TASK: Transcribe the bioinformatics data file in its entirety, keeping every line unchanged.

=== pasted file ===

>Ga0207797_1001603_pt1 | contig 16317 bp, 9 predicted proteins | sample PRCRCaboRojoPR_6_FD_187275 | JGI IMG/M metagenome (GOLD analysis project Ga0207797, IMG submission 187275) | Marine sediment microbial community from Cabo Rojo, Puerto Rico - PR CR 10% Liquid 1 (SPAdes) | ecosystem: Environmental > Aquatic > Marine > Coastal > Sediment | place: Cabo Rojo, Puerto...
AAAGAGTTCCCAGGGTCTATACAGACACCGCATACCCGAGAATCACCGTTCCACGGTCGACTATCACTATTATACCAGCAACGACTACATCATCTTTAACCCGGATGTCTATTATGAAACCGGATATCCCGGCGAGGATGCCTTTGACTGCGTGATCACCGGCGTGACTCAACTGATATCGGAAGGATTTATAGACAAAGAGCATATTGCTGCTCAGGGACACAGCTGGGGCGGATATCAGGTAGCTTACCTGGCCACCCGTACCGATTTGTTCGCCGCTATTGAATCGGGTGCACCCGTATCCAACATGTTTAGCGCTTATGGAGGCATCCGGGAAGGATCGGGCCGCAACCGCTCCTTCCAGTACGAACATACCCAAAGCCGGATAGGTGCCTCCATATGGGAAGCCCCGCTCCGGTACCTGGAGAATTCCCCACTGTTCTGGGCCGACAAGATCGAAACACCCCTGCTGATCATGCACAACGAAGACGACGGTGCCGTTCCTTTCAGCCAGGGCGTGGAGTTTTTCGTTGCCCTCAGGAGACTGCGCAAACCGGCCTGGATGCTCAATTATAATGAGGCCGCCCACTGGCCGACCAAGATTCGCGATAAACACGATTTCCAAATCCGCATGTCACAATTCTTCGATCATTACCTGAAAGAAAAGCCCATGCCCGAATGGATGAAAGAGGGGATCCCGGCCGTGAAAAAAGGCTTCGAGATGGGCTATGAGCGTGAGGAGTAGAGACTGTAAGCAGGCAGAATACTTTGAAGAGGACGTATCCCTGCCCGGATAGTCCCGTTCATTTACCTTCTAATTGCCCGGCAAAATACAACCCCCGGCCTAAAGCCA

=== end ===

>Ga0207797_1001603_pt1 | contig 16317 bp, 9 predicted proteins | sample PRCRCaboRojoPR_6_FD_187275 | JGI IMG/M metagenome (GOLD analysis project Ga0207797, IMG submission 187275) | Marine sediment microbial community from Cabo Rojo, Puerto Rico - PR CR 10% Liquid 1 (SPAdes) | ecosystem: Environmental > Aquatic > Marine > Coastal > Sediment | place: Cabo Rojo, Puerto...
AAAGAGTTCCCAGGGTCTATACAGACACCGCATACCCGAGAATCACCGTTCCACGGTCGACTATCACTATTATACCAGCAACGACTACATCATCTTTAACCCGGATGTCTATTATGAAACCGGATATCCCGGCGAGGATGCCTTTGACTGCGTGATCACCGGCGTGACTCAACTGATATCGGAAGGATTTATAGACAAAGAGCATATTGCTGCTCAGGGACACAGCTGGGGCGGATATCAGGTAGCTTACCTGGCCACCCGTACCGATTTGTTCGCCGCTATTGAATCGGGTGCACCCGTATCCAACATGTTTAGCGCTTATGGAGGCATCCGGGAAGGATCGGGCCGCAACCGCTCCTTCCAGTACGAACATACCCAAAGCCGGATAGGTGCCTCCATATGGGAAGCCCCGCTCCGGTACCTGGAGAATTCCCCACTGTTCTGGGCCGACAAGATCGAAACACCCCTGCTGATCATGCACAACGAAGACGACGGTGCCGTTCCTTTCAGCCAGGGCGTGGAGTTTTTCGTTGCCCTCAGGAGACTGCGCAAACCGGCCTGGATGCTCAATTATAATGAGGCCGCCCACTGGCCGACCAAGATTCGCGATAAACACGATTTCCAAATCCGCATGTCACAATTCTTCGATCATTACCTGAAAGAAAAGCCCATGCCCGAATGGATGAAAGAGGGGATCCCGGCCGTGAAAAAAGGCTTCGAGATGGGCTATGAGCGTGAGGAGTAGAGACTGTAAGCAGGCAGAATACTTTGAAGAGGACGTATCCCTGCCCGGATAGTCCCGTTCATTTACCTTCTAATTGCCCGGCAAAATACAACCCCCGGCCTAAAGCCA